By Denise Clarke, Staff Reporter
THEY MAY have been given a failing grade in Dr. Dennis Minott's recent survey of the 2003 CXC results, but this hardly matters to the teachers and students at the Maggotty High School in St. Elizabeth.
In fact, they are proud in the knowledge that the 'D' grade they received has placed them third among the upgraded high schools and way ahead of several traditional high schools across the island. The focus, however, is not on Dr. Minott's grade, but rather on the 100 percent pass rate the school attained in the 2003 CXC Information Technology (IT) exams.
Principal Rawle Bent admits that passes in the core subject areas of mathematics and English can be improved, but he was quick to point out that it was hard work and dedicated teachers that took the school to its present academic position.
"It's not that we have brilliant students, I think it's the type of students we do have and what we are able to do with them why we are able to perform at certain levels," Mr. Bent noted. "The teachers have worked very hard they do a lot of extra time with them and I think that is paying off."
He went on to explain that a number of students entering grade seven were badly in need of remedial teaching, and teachers in grades seven and eight have had to spend time teaching the basics before getting into the regular curriculum.
Vice-principal Megan Foster feels that the grade seven students who need remedial teaching will have to be targeted, so that they will be more equipped for CXC exams five years later.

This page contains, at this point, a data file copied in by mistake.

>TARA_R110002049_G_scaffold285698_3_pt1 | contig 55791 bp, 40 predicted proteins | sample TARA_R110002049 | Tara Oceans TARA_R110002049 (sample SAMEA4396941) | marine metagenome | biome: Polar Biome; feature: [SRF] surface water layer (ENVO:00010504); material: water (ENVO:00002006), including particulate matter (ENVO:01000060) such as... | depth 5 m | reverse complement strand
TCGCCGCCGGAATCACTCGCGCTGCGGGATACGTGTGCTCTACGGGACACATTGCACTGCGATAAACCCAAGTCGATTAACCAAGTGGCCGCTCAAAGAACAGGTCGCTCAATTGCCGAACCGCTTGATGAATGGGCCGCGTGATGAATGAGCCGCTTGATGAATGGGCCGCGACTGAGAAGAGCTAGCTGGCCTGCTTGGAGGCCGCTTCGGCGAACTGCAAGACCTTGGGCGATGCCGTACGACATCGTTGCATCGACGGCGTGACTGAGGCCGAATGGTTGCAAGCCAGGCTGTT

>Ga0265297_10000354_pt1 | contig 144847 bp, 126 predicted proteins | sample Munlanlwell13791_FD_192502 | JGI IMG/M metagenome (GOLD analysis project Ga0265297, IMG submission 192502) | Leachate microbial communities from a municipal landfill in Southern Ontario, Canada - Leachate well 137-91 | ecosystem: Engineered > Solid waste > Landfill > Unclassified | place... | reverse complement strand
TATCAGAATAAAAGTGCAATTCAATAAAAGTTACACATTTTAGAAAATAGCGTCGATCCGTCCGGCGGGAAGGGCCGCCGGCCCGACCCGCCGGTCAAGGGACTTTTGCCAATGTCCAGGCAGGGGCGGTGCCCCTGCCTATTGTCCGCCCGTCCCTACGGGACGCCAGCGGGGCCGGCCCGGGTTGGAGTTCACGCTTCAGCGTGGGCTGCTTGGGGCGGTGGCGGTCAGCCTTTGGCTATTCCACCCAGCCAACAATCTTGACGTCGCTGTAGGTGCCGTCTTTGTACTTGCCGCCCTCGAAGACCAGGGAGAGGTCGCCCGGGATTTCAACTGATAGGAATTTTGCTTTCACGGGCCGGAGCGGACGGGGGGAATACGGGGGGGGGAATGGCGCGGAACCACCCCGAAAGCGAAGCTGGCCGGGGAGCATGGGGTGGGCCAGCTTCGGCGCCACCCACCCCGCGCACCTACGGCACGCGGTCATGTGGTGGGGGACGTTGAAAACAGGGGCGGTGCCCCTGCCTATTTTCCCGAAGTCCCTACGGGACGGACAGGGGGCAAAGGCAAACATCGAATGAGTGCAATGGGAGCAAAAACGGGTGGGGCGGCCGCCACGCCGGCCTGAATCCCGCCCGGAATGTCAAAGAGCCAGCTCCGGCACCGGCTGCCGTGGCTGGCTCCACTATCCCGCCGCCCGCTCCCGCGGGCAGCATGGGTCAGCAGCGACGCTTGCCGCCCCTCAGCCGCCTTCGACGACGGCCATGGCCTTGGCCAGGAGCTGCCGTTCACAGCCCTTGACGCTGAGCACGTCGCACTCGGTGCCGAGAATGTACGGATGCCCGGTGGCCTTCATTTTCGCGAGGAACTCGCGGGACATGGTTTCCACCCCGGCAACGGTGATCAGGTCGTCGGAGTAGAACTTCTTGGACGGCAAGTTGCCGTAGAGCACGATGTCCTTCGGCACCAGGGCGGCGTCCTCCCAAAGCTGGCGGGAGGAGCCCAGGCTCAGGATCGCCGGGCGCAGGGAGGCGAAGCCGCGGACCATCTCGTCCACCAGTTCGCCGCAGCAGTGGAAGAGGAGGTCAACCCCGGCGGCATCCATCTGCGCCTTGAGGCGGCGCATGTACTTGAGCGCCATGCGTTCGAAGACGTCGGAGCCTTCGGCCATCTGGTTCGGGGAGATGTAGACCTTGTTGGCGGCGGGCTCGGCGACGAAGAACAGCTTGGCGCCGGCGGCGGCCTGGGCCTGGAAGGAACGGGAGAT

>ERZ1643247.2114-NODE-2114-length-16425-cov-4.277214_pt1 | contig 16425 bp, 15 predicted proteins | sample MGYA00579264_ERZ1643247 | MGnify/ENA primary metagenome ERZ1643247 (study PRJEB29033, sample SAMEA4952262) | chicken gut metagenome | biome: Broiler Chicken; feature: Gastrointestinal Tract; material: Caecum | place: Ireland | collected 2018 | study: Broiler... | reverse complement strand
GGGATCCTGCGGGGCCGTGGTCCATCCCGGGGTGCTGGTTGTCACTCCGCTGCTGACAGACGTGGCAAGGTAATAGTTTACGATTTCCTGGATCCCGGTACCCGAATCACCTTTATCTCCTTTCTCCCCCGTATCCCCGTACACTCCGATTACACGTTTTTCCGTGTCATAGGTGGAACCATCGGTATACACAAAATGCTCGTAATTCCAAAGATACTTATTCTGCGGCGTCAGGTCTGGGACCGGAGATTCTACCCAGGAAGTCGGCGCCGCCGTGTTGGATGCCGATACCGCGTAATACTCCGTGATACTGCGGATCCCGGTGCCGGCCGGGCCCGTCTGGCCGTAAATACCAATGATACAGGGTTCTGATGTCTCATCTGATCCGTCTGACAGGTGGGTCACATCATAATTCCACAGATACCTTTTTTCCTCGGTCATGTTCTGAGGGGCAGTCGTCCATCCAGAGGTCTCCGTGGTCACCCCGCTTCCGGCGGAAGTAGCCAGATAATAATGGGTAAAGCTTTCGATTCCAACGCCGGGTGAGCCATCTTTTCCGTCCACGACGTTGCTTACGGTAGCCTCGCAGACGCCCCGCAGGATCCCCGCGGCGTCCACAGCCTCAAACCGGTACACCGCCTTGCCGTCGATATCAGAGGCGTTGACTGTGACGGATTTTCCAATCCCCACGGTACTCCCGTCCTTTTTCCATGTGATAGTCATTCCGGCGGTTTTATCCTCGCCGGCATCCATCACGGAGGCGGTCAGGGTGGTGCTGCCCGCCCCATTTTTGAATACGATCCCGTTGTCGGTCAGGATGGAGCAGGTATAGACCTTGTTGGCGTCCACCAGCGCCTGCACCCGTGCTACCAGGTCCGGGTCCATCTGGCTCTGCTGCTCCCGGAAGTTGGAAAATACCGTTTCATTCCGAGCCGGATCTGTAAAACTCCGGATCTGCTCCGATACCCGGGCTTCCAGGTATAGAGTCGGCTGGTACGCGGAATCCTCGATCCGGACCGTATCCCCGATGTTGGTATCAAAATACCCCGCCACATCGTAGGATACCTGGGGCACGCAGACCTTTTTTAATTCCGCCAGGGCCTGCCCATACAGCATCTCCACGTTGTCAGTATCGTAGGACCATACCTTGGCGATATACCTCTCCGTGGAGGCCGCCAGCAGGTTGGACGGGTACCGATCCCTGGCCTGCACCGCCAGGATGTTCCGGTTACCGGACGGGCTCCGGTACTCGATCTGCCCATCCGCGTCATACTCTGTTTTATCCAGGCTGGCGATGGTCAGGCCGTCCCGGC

"The key is to touch the problem right in grade seven, so that they will be more comfortable with the work when they reach up to CXC," Mrs. Foster said. "We need a reading lab and a remedial teacher to work with them; these are key if we are going to see improvements in the academics."
However, for the IT programme, students are exposed to the subject from as early as grade seven and those who display an aptitude for the subject are encouraged to continue up to the CXC level. In fact, the school's IT department has a structured programme led by dedicated teachers that allows students to spend far more than the regular class time on the computer, and to use IT to assist in other subject areas.
This approach appears to have paid off tremendously, as in 2003, nine years after IT was first introduced at Maggotty High, 20 per cent of the students who took the CXC IT exams passed with grade one, while 74 per cent received a 'grade two' pass mark. In 2001, 25 of 27 students who sat the IT CXC exams received a grade one pass.
"We have seen great progress in the area," said Robert Wallace, head of the IT Department. "The number of passes is just phenomenal and by that I mean generally speaking we get 100 per cent pass for the number of students that sit the exams nearly all of them pass. A few years we have had high 90s but mostly all of them pass."
To maintain the trend Maggotty High has set in the IT subject area, Mr. Wallace admits that a lot more resources will be needed. Presently the student-to-computer ratio is one to three, and only 90 of the 2,002 students enrolled at the school have access to the IT programme. An expanded computer lab and additional computers and educational software would enable more students to participate in the IT programme, he said. As for Dr. Minott's D grade, Mr. Wallace is confident that the school will continue to improve not only in IT but also in the core subject areas.
"If it is a D it is a very good, D because we have many traditional high schools that got E and F and we are happy about that. However, we are not satisfied with where we are. We are looking to improve that and move up the steps," he added.
Whatever the grade, IT student Kerdeen Wallock knows that her school has done well and the grade 10 student is determined to prove it, when she sits the CXC exams in 2005. "I feel very proud Maggotty and I am happy that we are 'up there' and I think we can go further and we will," she told The Sunday Gleaner.